Welcome to Week 3. In this week, we’re going to explore the probabilistic aspects of shape modelling. We start in this video by discussing the marginalisation property. The marginalisation property of a Gaussian Process is the property that makes it not only a nice theoretical concept but actually a very practical tool that we can use for shape modelling.
We started exploring Gaussian Processes by modelling discretely-defined deformation fields using the concept of a multivariate normal distribution.
We then introduced a mean function and a covariance function which allowed us to generalise the concept of multivariate normal distribution through the concept of a Gaussian Process. The Gaussian Process provides us with a continuous representation.
From a conceptual point of view, we like it much better to work with the Gaussian Process. Somehow, it provides us a simple and compact definition in terms of just a mean function and a covariance function, which is nice to work with. It is more powerful. So we could theoretically model infinite dimensional distribution. But the most important point is actually that a Gaussian Process makes us independent of the discretisation of the shape.
Now, there is a question that we have to answer here. Because we’re not only interested in mathematical beauty, but at the end of the day, we want to use shape modelling in practical applications which are implemented on a computer. Now, the representation as a multivariate normal distribution which is discrete is much better suited for such an implementation.
Luckily, Gaussian Processes give us both the mathematical beauty plus a way to go to this discrete representation such that they become useful and practised.
This is thanks to a very special property of the multivariate normal distribution, which is called the ‘marginalisation property.’ Let us assume that we have two sets of random variable, a set x and a set y. And we model them using a joint multivariate normal distribution.
Now, sometimes, we’re interested in only the distribution of a set of variables let’s say in the set of variables x. This is called the ‘marginal distribution’. For general distributions, to get the marginal distribution, we would have to integrate out all the variables we’re not interested in, which is often not possible. But when we have a multivariate normal distribution, this operation becomes really simple. Namely, we know that the marginal distribution is again a multivariate normal distribution and the mean and the covariance, they are just the corresponding blocks that we had in the joint distribution. So essentially, what we’re doing is we’re disregarding all the information that involves why.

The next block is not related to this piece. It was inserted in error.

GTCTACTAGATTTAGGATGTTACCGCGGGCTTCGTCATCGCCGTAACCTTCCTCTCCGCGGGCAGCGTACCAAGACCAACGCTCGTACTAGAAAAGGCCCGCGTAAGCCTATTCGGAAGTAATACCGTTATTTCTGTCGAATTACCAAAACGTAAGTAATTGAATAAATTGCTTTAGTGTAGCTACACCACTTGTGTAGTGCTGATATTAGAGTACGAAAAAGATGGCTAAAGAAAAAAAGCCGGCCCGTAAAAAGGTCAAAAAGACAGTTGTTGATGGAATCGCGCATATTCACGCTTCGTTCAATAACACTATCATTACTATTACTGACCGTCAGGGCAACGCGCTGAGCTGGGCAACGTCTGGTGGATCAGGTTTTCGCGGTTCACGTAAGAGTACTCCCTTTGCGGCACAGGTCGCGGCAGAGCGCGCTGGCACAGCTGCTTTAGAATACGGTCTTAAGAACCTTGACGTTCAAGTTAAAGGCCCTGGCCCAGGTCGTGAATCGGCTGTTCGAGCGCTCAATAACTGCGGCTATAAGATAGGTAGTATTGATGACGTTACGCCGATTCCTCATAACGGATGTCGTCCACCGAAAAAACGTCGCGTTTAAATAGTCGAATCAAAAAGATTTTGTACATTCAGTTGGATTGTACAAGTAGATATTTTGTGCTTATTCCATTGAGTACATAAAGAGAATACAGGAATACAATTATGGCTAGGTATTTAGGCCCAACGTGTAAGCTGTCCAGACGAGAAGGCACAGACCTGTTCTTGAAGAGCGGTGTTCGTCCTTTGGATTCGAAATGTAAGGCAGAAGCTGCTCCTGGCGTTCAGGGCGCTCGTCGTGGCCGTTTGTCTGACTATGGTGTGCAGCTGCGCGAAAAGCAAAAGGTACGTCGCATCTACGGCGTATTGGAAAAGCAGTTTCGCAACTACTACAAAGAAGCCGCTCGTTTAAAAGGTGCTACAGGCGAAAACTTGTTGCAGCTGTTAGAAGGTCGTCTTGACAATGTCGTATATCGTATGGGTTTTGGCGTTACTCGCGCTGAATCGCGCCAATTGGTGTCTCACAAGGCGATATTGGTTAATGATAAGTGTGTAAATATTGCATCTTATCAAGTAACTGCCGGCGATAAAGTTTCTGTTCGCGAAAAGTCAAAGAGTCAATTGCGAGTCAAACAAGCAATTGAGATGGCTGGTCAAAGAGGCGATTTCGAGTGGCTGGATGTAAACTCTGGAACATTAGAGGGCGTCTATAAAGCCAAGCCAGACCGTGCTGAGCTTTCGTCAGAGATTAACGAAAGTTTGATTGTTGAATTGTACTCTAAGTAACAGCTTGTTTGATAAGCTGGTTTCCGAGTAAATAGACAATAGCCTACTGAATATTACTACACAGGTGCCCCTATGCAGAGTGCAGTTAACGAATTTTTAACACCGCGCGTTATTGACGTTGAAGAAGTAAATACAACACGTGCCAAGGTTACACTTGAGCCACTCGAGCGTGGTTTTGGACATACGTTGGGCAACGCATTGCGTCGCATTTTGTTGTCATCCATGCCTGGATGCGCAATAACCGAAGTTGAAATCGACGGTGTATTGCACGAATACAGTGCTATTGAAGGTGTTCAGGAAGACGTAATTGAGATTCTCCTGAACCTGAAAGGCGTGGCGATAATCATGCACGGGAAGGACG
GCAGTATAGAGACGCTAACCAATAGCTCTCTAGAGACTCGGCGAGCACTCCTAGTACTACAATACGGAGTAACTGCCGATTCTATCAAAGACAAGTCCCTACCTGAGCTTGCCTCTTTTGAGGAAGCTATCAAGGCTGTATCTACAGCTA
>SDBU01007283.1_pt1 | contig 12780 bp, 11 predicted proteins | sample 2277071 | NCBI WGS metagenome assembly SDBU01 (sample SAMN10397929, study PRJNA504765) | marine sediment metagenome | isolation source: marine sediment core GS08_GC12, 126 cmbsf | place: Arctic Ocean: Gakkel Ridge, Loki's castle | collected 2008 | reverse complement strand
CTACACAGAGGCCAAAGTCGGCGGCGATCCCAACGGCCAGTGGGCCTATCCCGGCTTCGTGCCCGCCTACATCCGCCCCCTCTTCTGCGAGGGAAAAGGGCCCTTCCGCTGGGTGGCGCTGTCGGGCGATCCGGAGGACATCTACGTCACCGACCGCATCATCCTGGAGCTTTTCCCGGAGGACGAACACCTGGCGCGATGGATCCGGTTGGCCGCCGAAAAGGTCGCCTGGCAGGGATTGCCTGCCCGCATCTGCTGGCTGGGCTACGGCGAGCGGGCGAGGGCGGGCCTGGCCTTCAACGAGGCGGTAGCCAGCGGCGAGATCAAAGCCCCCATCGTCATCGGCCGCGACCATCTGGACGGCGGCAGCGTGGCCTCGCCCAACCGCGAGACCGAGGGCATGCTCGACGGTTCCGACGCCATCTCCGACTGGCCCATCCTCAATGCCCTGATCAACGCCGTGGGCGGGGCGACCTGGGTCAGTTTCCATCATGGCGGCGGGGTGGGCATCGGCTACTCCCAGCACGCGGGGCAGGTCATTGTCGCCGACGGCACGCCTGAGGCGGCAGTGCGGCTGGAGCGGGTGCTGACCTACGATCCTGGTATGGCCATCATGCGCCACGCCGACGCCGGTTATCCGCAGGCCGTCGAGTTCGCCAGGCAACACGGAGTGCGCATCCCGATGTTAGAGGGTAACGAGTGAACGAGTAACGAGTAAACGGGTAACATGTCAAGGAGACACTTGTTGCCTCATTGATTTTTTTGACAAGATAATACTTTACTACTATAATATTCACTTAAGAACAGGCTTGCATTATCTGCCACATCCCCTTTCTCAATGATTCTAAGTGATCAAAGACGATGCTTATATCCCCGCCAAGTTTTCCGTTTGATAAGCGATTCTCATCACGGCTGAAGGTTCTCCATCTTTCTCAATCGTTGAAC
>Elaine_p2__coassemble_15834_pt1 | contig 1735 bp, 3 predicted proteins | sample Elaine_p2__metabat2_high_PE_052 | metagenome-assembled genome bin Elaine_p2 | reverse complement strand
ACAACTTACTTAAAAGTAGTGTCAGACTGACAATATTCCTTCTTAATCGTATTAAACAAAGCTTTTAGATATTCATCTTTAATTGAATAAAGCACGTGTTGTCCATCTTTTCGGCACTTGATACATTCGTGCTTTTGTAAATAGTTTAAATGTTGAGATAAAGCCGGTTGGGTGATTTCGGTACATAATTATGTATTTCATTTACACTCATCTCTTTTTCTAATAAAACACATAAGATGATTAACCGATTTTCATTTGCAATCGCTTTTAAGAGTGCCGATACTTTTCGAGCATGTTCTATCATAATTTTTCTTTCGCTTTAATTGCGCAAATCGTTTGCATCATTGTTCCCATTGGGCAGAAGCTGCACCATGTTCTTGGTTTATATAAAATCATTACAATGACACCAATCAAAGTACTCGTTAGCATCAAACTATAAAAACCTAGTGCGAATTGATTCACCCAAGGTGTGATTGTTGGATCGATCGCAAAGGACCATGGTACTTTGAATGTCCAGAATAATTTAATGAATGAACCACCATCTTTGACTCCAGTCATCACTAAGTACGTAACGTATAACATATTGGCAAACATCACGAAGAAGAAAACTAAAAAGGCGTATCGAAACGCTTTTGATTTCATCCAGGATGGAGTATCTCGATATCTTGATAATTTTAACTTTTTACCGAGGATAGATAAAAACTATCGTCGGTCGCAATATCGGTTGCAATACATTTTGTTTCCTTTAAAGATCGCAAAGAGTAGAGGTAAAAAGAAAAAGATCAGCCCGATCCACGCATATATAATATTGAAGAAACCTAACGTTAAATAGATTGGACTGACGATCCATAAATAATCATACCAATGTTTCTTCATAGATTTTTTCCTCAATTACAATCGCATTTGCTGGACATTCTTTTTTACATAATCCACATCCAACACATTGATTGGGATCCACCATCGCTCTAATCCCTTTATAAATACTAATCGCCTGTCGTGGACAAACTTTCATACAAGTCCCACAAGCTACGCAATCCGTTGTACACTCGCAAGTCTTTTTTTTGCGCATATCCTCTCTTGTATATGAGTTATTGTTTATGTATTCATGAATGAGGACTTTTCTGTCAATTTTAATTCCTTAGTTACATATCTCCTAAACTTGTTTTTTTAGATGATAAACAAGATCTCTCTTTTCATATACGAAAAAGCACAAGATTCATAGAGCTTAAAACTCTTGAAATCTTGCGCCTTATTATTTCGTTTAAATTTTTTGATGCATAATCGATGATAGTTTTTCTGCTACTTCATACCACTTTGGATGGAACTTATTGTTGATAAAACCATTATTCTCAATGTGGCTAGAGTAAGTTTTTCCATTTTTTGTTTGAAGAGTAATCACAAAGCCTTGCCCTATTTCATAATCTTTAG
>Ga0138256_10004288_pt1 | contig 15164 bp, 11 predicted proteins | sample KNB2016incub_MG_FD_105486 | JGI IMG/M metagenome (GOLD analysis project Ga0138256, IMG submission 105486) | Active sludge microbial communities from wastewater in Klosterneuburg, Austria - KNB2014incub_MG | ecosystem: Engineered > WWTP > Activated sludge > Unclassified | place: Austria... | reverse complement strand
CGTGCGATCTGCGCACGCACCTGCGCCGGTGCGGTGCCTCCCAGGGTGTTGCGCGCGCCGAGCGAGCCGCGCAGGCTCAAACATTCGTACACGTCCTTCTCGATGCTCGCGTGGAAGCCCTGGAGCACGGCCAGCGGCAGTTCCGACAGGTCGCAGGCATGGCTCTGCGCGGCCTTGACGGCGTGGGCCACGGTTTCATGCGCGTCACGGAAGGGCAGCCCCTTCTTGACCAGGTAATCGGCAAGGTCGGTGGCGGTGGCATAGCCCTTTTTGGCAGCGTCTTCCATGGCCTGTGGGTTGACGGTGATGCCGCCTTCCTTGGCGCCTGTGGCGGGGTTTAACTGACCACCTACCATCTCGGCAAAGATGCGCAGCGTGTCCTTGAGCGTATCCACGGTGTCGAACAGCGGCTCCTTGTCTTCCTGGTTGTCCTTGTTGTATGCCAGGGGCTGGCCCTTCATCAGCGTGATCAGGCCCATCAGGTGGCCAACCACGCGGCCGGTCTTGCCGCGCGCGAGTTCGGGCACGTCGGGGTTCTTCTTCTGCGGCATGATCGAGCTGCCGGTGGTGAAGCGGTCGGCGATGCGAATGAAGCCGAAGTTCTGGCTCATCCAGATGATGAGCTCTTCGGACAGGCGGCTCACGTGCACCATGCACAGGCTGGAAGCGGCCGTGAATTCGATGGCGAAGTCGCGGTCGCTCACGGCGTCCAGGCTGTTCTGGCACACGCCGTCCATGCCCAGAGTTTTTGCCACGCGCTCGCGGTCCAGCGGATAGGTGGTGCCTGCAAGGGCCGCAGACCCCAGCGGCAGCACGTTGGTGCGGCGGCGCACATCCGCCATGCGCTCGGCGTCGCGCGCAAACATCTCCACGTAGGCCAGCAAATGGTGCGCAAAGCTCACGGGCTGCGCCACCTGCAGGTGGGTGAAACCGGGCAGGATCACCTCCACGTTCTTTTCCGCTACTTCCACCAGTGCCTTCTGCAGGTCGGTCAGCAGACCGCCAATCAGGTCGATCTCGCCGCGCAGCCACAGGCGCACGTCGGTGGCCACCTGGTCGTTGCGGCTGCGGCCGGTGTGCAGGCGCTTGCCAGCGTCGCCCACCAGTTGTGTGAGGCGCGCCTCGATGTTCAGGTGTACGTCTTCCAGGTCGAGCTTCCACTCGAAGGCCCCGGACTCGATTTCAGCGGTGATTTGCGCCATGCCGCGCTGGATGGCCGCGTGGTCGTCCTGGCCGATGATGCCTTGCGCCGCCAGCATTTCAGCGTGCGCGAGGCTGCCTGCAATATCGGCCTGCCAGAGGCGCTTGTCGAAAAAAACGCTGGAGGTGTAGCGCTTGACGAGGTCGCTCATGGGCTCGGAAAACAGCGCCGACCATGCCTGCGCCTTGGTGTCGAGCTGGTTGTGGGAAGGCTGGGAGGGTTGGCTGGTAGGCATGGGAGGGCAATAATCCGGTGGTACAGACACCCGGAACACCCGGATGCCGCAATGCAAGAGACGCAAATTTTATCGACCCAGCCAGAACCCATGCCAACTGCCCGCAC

Now, this property can even be used to formally define a Gaussian Process, and it’s easy to believe that the same property kind of holds for a Gaussian Process because a Gaussian Process is just a generalisation of a multivariate normal distribution.
We can formally define a Gaussian Process as a probability distribution over functions which has the property that, whenever we look only at the finite number of values here, x1 to xn then the distribution of these function values is a multivariate normal distribution. And the mean and the covariance is just obtained by evaluating the mean function on these points, x1 to xn. And the covariance matrix is obtained by evaluating the covariance function and all pairs of points. What this implies is that, if we define the Gaussian Process on a continuously-defined set of points, we can always go to a discrete representation by restricting the attention to a finite number of points.
For example, if you’re only interested in getting the distribution for a set of landmark points, that’s no problem. We can just do that, and we know that the distribution is a multivariate normal distribution where we have the mean and the covariance just obtained by evaluating the corresponding function at these points. Sometimes, we’re also interested in a dense representation, and it’s just the same. We just get the corresponding mean and covariance matrix directly from the process. And even sometimes, we just want to restrict the model to a part of the shape let’s say the thumb. Also, this is no problem. We just get a corresponding multivariate normal distribution which gives us all the information about how these points are distributed.
Since it’s relatively simple to work with multivariate normal distribution and we know a lot about this type of distribution, we can also do interesting things with it. So for example, we can easily sample from a multivariate normal distribution.
This allows us to visualise shape variation. So what we would do is we would say what points we want to obtain samples from, we would compute the multivariate normal distribution, and then sample from that. And this gives us an impression, how do the deformations look that come from this shape model.
We can also use the multivariate normal distribution to compute probabilities. We can answer a question like ‘what is a normal variation’, or ‘is a given variation still normal?’ So for example, if we have the marginal distribution around this point x, then we can think that, if we ever observe a hand where the tip of the thumb actually goes out of the shaded area, then we know that it is improbable that this is a valid hand shape. And we can do that for actually many more points we can compute the marginal distribution around every point if I want. And this gives us something like a confidence region, which tells me something about the variance around each point.
And I would know that, if a hand actually falls out of this grey confidence region, then it would be a very unlikely shape.
I hope that you will be exploring more of these probabilistic concepts in the exercises using Scalismo Lab.